The opinion of the court was delivered by: J. Phil Gilbert Judge
This matter comes before the Court on the defendants' motion to dismiss this case pursuant to Federal Rule of Civil Procedure 12(b)(6) (Doc. 4). Plaintiff Mark Trevathan ("Trevathan") has responded to the motion (Doc. 6), and the defendants have replied to that response (Doc. 10).
I. Standard for Dismissal
When reviewing a Rule 12(b)(6) motion to dismiss, the Court accepts all allegations as true and draws all reasonable inferences in favor of the plaintiff. Brown v. Budz, 398 F.3d 904, 908 (7th Cir. 2005); Holman v. Indiana, 211 F.3d 399, 402 (7th Cir. 2000). The Court should not grant a motion to dismiss unless it appears beyond doubt that the plaintiff cannot prove his claim under any set of facts consistent with the complaint. Brown, 398 F.3d at 908-09; Holman, 211 F.3d at 405. "[I]f it is possible to hypothesize a set of facts, consistent with the complaint, that would entitle the plaintiff to relief, dismissal under Rule 12(b)(6) is inappropriate." Brown, 398 F.3d at 909 (internal quotations omitted); see Kolupa v. Roselle Park Dist., 438 F.3d 713, 715 (7th Cir. 2006).
Although liberal federal notice pleading standards ensure that even vague, non-detailed complaints can survive a motion to dismiss, they will not prevent dismissal of complaints that plead too much. A case can be dismissed because a complaint pleads facts establishing that the defendant is entitled to prevail. Bennett v. Schmidt, 153 F.3d 516, 519 (7th Cir. 1998); Soo Line R.R. Co. v. St. Louis S.W. Ry. Co., 125 F.3d 481, 483 (7th Cir. 1997). For example, "[t]he statute of limitations issue may be resolved definitively on the face of the complaint when the plaintiff pleads too much and admits definitively that the applicable limitations period has expired." Barry Aviation Inc. v. Land O'Lakes Mun. Airport Comm'n, 377 F.3d 682, 688 (7th Cir. 2004). The defendants believe Trevathan has pled himself out of court in this case.
The Complaint in this case alleges essentially the following. From September 2000 to December 2003, Trevathan was employed by Health Professionals Ltd. ("Health Professionals"), an organization that contracted with the Illinois Department of Corrections ("IDOC") to provide health care workers at certain IDOC facilities. During that time, Trevathan was assigned to work at Menard Correctional Center ("Menard") as a nurse. Although Health Professionals was technically his employer, IDOC employees supervised him on a daily basis.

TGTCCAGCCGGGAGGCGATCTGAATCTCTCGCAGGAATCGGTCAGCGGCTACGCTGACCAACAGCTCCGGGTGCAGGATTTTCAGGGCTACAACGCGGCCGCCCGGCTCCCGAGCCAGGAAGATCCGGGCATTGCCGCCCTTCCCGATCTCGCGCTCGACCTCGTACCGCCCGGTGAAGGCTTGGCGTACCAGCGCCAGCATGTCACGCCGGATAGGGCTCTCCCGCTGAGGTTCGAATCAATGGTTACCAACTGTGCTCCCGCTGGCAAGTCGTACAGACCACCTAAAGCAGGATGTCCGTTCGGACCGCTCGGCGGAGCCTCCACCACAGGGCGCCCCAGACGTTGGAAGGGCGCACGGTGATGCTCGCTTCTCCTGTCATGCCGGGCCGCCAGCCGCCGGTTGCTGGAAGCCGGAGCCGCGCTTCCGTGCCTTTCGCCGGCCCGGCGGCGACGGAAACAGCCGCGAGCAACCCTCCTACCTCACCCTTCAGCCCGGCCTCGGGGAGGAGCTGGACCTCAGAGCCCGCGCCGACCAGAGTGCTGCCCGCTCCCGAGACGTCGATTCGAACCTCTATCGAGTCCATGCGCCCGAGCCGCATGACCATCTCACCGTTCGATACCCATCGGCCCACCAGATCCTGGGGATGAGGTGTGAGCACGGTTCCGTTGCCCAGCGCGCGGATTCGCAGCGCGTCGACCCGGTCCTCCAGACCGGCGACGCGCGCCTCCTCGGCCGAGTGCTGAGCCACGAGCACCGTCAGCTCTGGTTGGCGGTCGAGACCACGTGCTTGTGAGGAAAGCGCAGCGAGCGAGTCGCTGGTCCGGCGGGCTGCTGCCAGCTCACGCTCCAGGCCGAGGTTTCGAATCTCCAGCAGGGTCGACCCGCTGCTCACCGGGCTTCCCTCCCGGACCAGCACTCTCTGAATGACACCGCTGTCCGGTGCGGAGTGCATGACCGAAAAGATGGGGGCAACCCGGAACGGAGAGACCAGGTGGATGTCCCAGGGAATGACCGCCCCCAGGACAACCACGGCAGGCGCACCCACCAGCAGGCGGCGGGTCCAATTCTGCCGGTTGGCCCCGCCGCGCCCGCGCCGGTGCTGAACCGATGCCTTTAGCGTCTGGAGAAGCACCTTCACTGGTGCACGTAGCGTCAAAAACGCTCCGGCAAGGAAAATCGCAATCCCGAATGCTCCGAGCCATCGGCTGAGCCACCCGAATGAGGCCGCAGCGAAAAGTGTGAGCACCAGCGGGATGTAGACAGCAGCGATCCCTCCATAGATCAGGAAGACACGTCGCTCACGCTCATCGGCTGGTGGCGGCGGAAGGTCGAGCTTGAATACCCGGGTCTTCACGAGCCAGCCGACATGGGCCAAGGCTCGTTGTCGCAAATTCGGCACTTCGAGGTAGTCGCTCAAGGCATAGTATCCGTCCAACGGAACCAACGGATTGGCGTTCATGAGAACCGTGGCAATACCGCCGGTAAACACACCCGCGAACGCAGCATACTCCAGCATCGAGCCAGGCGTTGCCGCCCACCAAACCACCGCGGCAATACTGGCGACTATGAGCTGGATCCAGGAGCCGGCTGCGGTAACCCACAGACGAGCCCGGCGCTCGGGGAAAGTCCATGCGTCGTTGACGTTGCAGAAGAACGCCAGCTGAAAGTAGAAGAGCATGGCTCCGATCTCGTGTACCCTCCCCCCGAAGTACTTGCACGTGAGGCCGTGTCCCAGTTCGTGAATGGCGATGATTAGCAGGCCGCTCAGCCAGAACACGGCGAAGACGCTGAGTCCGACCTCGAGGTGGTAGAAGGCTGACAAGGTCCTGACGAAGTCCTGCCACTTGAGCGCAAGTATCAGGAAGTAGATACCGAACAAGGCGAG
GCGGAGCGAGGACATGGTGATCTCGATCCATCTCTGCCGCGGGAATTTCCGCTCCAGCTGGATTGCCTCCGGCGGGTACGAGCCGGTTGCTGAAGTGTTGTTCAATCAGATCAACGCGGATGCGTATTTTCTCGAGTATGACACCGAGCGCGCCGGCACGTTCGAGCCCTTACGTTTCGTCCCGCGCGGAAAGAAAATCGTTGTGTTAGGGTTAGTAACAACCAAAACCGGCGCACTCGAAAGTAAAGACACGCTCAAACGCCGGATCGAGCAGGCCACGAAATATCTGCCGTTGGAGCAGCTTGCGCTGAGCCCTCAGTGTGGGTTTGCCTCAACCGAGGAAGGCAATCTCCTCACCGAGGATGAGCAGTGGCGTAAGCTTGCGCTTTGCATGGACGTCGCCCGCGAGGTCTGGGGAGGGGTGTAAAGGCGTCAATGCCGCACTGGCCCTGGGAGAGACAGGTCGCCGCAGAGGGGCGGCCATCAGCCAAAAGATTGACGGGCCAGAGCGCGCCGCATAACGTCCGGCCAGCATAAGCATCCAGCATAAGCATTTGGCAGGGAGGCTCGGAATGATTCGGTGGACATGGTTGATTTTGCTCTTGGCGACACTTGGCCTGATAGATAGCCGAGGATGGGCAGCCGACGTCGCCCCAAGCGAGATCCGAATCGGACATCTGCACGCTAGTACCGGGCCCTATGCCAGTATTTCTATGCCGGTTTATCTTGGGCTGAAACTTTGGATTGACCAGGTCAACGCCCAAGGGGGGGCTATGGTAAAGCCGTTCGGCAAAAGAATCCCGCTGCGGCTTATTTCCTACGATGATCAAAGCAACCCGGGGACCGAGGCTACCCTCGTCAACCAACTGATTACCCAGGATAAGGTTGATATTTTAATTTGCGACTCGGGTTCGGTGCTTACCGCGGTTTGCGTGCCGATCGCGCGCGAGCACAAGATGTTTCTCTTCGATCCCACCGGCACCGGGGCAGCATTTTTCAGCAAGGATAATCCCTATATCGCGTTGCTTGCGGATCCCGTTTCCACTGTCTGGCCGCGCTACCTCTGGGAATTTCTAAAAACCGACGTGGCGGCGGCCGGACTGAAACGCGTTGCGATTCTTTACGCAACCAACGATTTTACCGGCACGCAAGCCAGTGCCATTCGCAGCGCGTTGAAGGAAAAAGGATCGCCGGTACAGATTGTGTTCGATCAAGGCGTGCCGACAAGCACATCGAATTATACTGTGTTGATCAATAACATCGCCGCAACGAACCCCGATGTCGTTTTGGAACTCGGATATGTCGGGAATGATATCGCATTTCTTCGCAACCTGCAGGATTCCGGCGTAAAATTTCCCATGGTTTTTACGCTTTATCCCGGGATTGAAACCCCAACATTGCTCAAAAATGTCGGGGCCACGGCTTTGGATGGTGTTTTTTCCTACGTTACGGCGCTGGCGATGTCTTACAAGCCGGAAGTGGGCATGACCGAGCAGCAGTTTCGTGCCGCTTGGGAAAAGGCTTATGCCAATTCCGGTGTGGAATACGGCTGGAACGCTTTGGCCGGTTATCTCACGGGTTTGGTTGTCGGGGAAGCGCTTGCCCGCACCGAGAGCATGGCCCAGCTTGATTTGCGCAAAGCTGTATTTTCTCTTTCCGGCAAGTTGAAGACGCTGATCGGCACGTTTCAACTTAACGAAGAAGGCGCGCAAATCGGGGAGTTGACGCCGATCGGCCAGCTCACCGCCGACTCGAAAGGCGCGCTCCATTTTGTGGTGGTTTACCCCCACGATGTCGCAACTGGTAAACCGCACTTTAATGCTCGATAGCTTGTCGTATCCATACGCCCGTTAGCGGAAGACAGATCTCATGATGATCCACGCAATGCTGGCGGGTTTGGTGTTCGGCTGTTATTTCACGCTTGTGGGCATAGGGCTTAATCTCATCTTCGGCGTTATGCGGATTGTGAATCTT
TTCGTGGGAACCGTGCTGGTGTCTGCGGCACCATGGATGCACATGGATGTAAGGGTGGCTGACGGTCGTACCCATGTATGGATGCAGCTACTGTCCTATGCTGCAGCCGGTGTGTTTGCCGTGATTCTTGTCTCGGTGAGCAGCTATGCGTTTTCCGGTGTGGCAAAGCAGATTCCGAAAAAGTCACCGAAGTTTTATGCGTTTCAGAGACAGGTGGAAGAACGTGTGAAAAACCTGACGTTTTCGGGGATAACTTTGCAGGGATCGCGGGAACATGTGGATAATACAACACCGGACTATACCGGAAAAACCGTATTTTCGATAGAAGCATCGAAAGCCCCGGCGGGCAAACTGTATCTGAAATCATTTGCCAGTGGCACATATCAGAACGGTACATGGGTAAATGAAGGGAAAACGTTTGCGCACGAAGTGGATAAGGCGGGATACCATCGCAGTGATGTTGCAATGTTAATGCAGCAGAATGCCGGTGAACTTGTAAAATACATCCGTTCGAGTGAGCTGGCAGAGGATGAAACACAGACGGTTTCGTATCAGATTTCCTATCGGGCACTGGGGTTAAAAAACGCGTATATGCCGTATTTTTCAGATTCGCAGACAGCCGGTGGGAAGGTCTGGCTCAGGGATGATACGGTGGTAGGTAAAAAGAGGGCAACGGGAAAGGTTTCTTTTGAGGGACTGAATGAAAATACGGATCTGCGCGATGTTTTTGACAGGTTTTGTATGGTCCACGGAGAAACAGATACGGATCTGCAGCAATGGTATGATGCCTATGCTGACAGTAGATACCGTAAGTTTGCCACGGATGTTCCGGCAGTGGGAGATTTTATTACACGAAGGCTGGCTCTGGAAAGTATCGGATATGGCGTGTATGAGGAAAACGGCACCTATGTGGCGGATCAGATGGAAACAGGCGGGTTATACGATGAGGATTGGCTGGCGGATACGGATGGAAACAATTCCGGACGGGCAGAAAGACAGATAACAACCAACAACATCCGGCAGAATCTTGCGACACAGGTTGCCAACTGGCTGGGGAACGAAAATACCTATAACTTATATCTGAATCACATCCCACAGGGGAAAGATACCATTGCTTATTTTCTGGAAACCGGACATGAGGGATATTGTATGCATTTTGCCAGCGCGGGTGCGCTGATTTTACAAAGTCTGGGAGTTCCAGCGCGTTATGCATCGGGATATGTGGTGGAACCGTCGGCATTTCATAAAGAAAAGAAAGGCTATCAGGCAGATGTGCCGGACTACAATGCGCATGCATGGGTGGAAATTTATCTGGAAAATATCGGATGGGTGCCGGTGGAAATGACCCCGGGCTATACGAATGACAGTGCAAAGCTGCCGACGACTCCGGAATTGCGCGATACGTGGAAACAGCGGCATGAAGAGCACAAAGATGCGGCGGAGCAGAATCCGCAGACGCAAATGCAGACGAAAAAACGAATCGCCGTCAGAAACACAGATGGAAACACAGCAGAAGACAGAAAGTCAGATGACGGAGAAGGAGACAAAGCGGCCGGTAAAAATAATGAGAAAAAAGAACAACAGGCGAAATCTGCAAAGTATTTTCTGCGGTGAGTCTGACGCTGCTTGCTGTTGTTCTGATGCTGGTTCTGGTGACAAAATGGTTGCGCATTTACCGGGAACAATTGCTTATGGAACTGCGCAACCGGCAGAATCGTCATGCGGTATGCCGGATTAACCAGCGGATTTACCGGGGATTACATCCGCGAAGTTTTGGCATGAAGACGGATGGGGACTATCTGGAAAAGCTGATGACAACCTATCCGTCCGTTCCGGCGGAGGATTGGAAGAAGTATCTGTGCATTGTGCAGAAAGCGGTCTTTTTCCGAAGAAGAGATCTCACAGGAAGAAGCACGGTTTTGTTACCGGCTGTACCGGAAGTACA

In December 2003, IDOC terminated its contract with Health Professionals, but automatically employed Health Professionals's former employees directly as IDOC employees. Thus, Trevathan remained in his position as a nurse, and his job duties and supervision remained unchanged. Nevertheless, he was categorized as a "probationary" employee because he had just begun his employment directly with IDOC.
Shortly after IDOC assumed direct employment of Trevathan, an inmate was found dead, or near death, from hypothermia in his cell. Questions were raised about Trevathan's attempt to give the inmate medicine several hours earlier, and on December 31, 2003, defendant Eugene McAdory ("McAdory"), the warden of Menard, suspended Trevathan pending an investigation of the events surrounding the inmate's death.
McAdory came to believe -- wrongly -- that Trevathan had falsified information relating to the inmate's death or had otherwise been negligent with respect to the inmate. As a result, on February 20, 2004, McAdory ordered Trevathan to be terminated without giving him notice of the allegations of his wrongdoing, an opportunity to review the evidence against him, or an opportunity to be heard to tell his side of the story. The same day, IDOC Director Roger E. Walker, Jr., ("Walker") approved Trevathan's termination, and Trevathan's employment with IDOC ended.
On February 21, 2006, the day after Presidents' Day holiday, Trevathan filed this lawsuit under 42 U.S.C. § 1983 alleging that McAdory (Count I) and Walker (Count II) violated his procedural due process rights by terminating him without sufficient notice and an opportunity to be heard. It is clear from the Complaint that Trevathan believes he was deprived of a property right -- his employment with IDOC; it is not as clear that he believes he was also deprived of a liberty right -- his reputation.
McAdory and Walker now ask the Court to dismiss this case on three grounds: (1) Trevathan filed the case beyond the statute of limitations, (2) Trevathan had no property interest in his probationary employment and (3) qualified immunity because the property right, if it existed, was not clearly established at the time.
A. Statute of Limitations
The statute of limitations on Trevathan's claims did not run before he filed this lawsuit on February 21, 2006. All parties agree that federal civil rights claims arising in Illinois, like Trevathan, are subject to the state two-year personal injury limitation period under 735 ILCS 5/13-202. Manley v. City of Chicago, 236 F.3d 392, 395 (7th Cir. 2001) (§§ 1983 and 1985); see Wilson v. Garcia, 471 U.S. 261, 267-68 (1985) (generally, apply statute of limitations of most analogous state law to § 1983 and ...